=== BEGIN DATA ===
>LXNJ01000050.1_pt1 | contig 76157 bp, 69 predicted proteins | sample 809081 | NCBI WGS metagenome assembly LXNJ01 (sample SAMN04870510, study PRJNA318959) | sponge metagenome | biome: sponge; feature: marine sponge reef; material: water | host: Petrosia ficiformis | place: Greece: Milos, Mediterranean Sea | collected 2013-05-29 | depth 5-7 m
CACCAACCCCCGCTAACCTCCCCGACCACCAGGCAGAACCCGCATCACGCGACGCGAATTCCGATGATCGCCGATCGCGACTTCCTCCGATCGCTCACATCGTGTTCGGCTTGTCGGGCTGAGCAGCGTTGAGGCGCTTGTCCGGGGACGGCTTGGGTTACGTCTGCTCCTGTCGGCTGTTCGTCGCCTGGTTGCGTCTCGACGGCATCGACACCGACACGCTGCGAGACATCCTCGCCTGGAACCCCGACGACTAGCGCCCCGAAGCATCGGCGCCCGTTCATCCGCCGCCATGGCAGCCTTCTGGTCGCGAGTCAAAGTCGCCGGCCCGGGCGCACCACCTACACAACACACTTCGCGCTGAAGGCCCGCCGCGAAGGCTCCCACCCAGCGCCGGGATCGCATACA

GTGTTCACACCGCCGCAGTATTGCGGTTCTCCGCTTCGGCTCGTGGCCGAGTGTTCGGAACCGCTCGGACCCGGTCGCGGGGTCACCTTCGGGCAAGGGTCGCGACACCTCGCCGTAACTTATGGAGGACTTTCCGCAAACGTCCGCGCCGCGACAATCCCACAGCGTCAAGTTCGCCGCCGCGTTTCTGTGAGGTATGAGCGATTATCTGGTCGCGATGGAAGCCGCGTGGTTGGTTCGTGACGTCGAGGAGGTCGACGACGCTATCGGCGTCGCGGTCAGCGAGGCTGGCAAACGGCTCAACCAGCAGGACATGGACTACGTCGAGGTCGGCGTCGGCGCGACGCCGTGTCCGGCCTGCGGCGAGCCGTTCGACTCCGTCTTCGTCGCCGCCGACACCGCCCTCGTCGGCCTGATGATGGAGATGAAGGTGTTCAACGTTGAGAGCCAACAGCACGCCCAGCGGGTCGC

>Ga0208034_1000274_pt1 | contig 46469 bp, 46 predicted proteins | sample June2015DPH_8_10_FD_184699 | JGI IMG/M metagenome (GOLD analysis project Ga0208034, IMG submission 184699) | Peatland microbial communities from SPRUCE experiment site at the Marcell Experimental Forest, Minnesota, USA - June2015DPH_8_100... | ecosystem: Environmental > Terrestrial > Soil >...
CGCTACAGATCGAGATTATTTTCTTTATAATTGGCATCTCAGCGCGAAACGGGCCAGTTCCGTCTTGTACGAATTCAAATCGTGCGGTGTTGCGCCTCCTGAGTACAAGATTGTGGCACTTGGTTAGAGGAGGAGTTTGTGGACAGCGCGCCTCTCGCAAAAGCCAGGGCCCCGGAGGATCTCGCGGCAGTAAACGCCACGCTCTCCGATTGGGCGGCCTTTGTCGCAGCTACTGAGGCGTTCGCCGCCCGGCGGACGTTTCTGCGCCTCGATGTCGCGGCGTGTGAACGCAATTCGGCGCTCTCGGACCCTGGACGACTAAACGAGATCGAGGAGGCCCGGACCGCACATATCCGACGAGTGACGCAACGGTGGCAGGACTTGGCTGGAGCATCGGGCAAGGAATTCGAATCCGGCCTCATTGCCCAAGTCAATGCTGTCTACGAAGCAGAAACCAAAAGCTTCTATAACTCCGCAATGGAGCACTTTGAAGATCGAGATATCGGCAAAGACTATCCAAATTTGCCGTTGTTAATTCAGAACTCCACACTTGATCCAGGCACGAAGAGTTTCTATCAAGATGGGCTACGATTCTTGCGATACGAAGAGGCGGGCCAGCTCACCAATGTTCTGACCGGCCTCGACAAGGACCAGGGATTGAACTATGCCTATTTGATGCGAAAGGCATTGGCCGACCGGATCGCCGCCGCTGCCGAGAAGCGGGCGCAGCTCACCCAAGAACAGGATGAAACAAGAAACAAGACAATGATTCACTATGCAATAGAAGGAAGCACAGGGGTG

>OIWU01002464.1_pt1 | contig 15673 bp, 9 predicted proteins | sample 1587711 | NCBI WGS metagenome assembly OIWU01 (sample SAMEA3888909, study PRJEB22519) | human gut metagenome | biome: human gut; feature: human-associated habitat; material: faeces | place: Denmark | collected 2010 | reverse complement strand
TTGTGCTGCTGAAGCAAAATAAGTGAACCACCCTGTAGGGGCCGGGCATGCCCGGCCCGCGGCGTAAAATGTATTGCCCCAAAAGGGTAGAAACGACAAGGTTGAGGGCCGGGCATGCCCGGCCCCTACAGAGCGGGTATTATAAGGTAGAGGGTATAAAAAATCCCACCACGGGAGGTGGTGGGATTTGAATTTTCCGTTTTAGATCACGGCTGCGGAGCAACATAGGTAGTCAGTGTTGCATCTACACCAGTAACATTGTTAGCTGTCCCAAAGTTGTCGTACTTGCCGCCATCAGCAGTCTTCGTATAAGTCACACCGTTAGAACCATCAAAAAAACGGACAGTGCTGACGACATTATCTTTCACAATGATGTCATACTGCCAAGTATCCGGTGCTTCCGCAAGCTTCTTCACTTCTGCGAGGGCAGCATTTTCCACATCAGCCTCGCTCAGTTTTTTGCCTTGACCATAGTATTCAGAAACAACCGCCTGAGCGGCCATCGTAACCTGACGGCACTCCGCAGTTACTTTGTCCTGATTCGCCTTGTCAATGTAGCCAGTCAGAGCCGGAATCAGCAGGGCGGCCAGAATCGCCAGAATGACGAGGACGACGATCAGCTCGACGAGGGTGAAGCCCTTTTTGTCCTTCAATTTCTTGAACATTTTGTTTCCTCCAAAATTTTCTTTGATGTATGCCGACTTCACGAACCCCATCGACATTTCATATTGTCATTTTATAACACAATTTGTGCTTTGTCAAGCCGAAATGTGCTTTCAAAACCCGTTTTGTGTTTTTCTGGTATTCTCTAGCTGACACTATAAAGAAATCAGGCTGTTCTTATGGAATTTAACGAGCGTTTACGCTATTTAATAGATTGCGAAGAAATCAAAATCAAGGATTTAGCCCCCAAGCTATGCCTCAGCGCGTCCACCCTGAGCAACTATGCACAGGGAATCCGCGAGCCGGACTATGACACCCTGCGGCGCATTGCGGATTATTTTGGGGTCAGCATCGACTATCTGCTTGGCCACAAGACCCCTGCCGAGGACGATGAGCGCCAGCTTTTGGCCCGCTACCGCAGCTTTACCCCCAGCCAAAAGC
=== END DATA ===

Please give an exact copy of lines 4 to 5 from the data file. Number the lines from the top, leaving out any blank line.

>Ga0208034_1000274_pt1 | contig 46469 bp, 46 predicted proteins | sample June2015DPH_8_10_FD_184699 | JGI IMG/M metagenome (GOLD analysis project Ga0208034, IMG submission 184699) | Peatland microbial communities from SPRUCE experiment site at the Marcell Experimental Forest, Minnesota, USA - June2015DPH_8_100... | ecosystem: Environmental > Terrestrial > Soil >...
CGCTACAGATCGAGATTATTTTCTTTATAATTGGCATCTCAGCGCGAAACGGGCCAGTTCCGTCTTGTACGAATTCAAATCGTGCGGTGTTGCGCCTCCTGAGTACAAGATTGTGGCACTTGGTTAGAGGAGGAGTTTGTGGACAGCGCGCCTCTCGCAAAAGCCAGGGCCCCGGAGGATCTCGCGGCAGTAAACGCCACGCTCTCCGATTGGGCGGCCTTTGTCGCAGCTACTGAGGCGTTCGCCGCCCGGCGGACGTTTCTGCGCCTCGATGTCGCGGCGTGTGAACGCAATTCGGCGCTCTCGGACCCTGGACGACTAAACGAGATCGAGGAGGCCCGGACCGCACATATCCGACGAGTGACGCAACGGTGGCAGGACTTGGCTGGAGCATCGGGCAAGGAATTCGAATCCGGCCTCATTGCCCAAGTCAATGCTGTCTACGAAGCAGAAACCAAAAGCTTCTATAACTCCGCAATGGAGCACTTTGAAGATCGAGATATCGGCAAAGACTATCCAAATTTGCCGTTGTTAATTCAGAACTCCACACTTGATCCAGGCACGAAGAGTTTCTATCAAGATGGGCTACGATTCTTGCGATACGAAGAGGCGGGCCAGCTCACCAATGTTCTGACCGGCCTCGACAAGGACCAGGGATTGAACTATGCCTATTTGATGCGAAAGGCATTGGCCGACCGGATCGCCGCCGCTGCCGAGAAGCGGGCGCAGCTCACCCAAGAACAGGATGAAACAAGAAACAAGACAATGATTCACTATGCAATAGAAGGAAGCACAGGGGTG